Instead, taking her cue from Eamon, she buys into such Circle slogans as "Secrets Are Lies." Mae even suggests that the government should make membership in the Circle a prerequisite for voting.

Though already awakened to the Circle's dark side, Mae still has enough ardor to agree to go fully "transparent," that is, to have her life made totally available online 24/7 to be witnessed and commented on by millions of Circle subscribers. This experiment in privacy denial soon has negative consequences for Bonnie and Vinnie and even worse ones for Mae's would-be boyfriend, gadget-shy woodcarver Mercer (Ellar Coltrane).

As all of this suggests, Mae never seems to come down on one side or the other of the movie's philosophical divide. Even after a climactic crisis, and a gotcha plot twist, her stance remains unclear.

So it's hard to guess what the ultimate takeaway is meant to be. And the fact that the proceedings are lacking in energy throughout leaves the audience with little motive to exert themselves trying to solve this thematic puzzle.

The film contains brief semi-graphic marital lovemaking, some sexual humor, a few uses of profanity, at least one rough term as well as several crude and a couple of crass words.

The Catholic News Service classification is A-III -- adults. The Motion Picture Association of America rating is PG-13.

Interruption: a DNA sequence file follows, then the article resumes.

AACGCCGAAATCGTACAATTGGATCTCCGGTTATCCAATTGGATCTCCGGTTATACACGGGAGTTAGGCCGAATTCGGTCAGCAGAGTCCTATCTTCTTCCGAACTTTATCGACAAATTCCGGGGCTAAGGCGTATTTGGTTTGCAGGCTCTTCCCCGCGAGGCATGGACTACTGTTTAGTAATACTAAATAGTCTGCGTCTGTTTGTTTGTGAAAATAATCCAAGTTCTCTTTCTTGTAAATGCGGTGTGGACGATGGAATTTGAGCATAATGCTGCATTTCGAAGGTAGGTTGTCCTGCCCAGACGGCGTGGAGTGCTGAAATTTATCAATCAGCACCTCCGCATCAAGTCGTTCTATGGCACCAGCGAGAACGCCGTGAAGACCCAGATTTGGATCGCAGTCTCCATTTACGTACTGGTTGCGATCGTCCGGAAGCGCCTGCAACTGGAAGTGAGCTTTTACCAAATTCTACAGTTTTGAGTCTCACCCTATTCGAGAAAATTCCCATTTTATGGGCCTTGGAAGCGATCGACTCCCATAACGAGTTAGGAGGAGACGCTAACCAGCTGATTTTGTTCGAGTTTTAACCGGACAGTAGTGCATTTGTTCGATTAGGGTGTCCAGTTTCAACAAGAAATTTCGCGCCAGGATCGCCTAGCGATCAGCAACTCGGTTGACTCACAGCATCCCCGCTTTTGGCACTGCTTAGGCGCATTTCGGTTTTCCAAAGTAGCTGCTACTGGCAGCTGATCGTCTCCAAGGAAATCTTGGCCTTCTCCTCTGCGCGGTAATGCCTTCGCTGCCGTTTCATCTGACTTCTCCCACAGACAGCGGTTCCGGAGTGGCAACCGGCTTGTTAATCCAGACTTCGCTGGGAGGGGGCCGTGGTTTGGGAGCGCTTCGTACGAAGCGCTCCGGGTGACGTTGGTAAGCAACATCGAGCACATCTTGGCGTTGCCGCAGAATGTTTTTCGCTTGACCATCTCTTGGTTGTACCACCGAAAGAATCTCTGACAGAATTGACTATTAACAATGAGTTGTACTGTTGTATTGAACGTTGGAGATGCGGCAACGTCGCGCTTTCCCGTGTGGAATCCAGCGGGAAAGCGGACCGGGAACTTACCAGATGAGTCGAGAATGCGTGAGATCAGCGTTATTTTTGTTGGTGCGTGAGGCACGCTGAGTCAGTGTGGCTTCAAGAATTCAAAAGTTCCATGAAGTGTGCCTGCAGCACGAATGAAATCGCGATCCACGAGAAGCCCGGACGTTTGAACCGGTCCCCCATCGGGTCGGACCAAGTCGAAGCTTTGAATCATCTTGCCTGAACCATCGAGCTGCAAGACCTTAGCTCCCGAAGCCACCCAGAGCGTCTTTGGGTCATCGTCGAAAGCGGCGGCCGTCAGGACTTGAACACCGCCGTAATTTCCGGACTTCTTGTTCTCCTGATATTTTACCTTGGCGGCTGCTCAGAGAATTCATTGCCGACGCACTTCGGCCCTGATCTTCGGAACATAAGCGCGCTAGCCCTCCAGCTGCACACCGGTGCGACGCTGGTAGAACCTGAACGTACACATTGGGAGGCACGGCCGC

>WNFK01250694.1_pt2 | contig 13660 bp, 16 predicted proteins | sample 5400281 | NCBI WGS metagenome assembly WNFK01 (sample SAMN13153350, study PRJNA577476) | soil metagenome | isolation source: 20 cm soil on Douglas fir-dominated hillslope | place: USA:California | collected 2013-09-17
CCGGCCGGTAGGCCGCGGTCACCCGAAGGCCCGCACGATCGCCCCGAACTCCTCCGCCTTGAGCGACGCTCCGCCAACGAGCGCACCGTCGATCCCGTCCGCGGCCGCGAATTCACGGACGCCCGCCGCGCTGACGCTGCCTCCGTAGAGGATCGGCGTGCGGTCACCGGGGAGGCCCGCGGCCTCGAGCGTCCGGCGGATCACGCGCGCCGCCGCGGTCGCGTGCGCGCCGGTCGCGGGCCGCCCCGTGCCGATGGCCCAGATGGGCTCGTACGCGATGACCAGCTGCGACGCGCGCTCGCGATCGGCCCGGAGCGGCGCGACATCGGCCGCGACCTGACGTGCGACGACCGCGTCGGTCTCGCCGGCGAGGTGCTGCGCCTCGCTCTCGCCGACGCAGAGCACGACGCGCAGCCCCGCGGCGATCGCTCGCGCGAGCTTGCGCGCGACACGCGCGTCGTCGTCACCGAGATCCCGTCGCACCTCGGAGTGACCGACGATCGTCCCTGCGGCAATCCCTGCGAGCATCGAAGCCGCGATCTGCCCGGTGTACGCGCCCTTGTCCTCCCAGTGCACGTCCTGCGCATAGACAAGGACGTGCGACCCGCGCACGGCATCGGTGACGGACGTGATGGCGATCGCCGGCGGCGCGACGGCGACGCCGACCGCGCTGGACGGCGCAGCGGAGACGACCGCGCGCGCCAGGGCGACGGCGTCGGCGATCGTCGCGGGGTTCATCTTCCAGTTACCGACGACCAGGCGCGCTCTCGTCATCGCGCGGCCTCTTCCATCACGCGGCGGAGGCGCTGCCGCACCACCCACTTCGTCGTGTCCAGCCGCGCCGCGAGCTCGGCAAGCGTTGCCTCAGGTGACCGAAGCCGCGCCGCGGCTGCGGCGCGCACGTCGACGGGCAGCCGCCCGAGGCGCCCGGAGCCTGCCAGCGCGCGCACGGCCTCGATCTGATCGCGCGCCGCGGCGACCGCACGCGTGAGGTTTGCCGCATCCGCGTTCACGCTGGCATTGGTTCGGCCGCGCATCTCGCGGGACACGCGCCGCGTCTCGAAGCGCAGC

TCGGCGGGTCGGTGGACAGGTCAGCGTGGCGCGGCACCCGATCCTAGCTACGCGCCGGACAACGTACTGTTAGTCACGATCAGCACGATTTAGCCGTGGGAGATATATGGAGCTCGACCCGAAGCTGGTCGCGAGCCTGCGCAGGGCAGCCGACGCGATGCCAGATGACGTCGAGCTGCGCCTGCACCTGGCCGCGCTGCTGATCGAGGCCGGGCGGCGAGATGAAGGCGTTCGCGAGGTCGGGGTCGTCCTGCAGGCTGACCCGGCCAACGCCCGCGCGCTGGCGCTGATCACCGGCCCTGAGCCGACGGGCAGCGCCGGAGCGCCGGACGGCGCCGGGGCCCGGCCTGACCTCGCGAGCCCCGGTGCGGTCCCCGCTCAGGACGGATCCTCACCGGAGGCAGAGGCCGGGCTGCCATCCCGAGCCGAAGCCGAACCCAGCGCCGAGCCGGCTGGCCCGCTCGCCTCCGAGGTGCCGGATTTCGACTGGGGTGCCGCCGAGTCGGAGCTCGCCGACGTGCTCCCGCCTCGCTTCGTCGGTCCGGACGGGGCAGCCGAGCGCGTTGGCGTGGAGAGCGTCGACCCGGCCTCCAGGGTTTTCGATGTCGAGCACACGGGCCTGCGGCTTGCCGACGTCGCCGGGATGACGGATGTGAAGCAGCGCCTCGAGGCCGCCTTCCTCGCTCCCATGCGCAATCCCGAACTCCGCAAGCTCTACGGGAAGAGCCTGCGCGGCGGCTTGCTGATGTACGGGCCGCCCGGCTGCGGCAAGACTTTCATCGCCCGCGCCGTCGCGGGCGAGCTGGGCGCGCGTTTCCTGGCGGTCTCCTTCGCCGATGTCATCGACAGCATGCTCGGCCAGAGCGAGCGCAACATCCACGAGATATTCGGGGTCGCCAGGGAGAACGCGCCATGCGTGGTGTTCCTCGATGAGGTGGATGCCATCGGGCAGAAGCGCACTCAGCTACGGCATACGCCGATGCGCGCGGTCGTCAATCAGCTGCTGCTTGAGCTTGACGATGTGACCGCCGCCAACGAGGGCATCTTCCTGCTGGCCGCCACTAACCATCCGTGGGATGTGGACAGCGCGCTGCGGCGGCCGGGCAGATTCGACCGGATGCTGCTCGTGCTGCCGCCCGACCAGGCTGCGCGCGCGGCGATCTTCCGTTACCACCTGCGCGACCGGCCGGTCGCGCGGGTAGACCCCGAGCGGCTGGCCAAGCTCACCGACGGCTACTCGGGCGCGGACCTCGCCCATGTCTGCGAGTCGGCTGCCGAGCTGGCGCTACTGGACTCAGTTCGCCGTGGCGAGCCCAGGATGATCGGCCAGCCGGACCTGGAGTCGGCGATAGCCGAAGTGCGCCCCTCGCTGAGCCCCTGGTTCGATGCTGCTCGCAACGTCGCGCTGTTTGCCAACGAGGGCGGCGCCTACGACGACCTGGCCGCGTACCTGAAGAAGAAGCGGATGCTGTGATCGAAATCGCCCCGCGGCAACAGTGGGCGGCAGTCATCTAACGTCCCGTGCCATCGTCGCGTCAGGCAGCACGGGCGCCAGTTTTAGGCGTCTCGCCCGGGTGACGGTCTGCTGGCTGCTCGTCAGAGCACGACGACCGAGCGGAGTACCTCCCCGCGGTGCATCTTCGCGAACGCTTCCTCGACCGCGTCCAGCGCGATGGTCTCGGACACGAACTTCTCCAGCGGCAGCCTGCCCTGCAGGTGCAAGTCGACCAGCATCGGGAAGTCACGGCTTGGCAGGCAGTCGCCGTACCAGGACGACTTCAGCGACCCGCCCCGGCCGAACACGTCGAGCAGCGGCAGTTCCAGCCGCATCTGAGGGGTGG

Mulderig is on the staff of Catholic News Service.


Phoenix Forgotten movie still
This is a scene from the movie "Phoenix Forgotten." Photo: CNS/Allied Integrated Marketing
 

Phoenix Forgotten

By John Mulderig, Catholic News Service

NEW YORK - The sci-fi-themed horror tale "Phoenix Forgotten" (Cinelou) includes little objectionable material, other than some salty language in the dialogue. Yet the lack of any positive seasoning makes this reasonably wholesome dish (for grown-ups, at least) dull to the taste.

Largely as barren as the Arizona desert in which much of its action is set, the movie follows the efforts of Phoenix-bred filmmaker Sophie (Florence Hartigan) to make a documentary about the 1997 disappearance of her older brother, Josh (Luke Spencer Roberts).